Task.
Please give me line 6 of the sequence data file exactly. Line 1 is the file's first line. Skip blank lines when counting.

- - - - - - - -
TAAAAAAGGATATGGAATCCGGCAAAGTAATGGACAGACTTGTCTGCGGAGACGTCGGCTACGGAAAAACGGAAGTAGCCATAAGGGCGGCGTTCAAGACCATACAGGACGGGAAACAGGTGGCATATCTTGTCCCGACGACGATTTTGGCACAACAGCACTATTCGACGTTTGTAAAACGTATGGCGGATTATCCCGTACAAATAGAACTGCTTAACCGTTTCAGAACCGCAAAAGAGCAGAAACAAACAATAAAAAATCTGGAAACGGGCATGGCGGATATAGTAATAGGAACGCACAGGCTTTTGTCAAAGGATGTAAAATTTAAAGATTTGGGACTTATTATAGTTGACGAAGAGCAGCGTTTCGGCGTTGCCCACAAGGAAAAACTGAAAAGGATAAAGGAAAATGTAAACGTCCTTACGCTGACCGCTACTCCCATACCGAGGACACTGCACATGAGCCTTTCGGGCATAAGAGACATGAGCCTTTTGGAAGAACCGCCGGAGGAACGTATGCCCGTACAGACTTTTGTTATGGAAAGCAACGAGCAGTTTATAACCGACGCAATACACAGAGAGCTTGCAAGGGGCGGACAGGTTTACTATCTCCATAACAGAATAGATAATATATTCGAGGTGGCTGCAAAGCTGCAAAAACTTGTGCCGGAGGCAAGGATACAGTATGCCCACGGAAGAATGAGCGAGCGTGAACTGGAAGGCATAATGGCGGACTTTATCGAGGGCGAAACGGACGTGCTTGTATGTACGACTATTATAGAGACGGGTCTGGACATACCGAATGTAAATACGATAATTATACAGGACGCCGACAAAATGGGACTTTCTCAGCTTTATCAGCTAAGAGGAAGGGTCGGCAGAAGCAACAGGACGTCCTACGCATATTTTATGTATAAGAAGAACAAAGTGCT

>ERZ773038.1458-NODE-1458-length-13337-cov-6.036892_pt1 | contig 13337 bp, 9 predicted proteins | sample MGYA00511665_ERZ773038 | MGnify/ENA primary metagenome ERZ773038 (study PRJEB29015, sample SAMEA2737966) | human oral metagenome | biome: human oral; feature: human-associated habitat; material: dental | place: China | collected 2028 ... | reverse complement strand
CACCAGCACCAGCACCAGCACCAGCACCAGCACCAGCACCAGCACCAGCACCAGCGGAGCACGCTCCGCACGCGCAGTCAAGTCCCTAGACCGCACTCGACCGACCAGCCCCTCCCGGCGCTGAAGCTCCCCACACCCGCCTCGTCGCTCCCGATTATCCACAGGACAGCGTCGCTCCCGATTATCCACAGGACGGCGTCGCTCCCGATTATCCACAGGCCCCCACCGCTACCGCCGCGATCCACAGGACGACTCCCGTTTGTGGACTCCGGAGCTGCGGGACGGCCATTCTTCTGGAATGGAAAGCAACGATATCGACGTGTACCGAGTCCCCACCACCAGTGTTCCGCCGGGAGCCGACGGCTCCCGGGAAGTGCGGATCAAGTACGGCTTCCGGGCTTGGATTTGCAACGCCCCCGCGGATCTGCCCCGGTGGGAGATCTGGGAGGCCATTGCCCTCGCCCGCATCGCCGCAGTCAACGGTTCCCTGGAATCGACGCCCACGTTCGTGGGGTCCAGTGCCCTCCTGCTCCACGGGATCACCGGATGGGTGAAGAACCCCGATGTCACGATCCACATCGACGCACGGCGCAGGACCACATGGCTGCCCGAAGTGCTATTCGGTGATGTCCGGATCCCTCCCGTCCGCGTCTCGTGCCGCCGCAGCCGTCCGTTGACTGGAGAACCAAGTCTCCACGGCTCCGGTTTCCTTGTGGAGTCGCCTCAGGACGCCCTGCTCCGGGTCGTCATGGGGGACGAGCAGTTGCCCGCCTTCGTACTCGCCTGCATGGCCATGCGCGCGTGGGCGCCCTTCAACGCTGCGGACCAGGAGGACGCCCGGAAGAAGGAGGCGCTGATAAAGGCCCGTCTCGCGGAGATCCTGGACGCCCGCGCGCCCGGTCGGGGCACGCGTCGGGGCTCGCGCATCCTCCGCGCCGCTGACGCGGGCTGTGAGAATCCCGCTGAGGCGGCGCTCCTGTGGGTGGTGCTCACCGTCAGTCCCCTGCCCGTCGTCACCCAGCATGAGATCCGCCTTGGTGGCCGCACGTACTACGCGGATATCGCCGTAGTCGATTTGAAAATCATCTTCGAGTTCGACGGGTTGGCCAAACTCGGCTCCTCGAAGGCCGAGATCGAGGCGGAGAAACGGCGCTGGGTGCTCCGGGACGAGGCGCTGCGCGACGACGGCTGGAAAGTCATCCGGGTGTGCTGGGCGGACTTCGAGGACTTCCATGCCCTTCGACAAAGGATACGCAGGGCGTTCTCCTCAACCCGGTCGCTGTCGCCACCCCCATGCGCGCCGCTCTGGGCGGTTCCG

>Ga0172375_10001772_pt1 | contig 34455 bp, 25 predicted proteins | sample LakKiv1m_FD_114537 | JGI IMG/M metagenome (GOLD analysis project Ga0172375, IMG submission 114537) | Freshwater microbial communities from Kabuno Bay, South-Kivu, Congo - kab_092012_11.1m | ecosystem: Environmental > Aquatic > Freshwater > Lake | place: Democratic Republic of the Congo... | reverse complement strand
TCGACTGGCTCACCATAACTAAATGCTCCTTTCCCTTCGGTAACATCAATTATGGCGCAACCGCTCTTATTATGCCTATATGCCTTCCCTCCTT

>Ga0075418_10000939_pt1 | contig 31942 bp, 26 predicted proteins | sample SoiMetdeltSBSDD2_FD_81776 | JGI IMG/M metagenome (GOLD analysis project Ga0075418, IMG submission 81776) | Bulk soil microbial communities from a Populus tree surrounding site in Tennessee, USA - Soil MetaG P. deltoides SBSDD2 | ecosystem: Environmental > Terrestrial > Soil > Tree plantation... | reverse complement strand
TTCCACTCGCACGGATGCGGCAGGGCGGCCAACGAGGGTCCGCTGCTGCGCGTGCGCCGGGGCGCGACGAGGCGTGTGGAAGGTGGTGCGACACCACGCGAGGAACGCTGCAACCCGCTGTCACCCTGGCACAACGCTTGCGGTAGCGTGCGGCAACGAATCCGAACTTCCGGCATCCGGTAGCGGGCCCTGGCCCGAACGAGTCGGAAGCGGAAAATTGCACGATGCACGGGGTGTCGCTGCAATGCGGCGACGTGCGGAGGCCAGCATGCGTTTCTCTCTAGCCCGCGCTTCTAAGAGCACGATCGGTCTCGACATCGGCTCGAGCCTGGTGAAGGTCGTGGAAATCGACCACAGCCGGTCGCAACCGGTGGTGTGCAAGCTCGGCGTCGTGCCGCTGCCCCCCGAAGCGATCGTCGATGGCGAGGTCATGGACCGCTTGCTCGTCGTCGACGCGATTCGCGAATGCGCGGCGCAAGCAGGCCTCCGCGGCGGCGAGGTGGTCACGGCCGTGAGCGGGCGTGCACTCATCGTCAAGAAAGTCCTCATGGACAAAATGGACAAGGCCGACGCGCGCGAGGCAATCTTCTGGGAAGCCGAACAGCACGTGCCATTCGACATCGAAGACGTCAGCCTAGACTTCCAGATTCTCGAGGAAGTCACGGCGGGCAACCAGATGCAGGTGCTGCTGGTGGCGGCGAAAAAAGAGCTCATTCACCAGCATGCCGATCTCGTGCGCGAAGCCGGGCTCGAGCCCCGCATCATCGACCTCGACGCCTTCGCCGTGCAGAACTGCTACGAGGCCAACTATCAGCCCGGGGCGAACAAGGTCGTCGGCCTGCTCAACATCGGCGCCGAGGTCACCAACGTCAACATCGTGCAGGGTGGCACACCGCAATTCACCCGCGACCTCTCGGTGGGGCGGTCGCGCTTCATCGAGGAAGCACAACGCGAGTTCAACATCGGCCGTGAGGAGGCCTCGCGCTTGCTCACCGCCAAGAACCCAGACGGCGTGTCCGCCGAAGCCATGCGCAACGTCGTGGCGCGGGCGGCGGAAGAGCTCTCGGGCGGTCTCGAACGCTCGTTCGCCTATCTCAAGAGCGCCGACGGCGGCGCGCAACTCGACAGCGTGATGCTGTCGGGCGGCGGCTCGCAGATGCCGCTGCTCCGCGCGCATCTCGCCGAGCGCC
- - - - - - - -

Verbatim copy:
>Ga0075418_10000939_pt1 | contig 31942 bp, 26 predicted proteins | sample SoiMetdeltSBSDD2_FD_81776 | JGI IMG/M metagenome (GOLD analysis project Ga0075418, IMG submission 81776) | Bulk soil microbial communities from a Populus tree surrounding site in Tennessee, USA - Soil MetaG P. deltoides SBSDD2 | ecosystem: Environmental > Terrestrial > Soil > Tree plantation... | reverse complement strand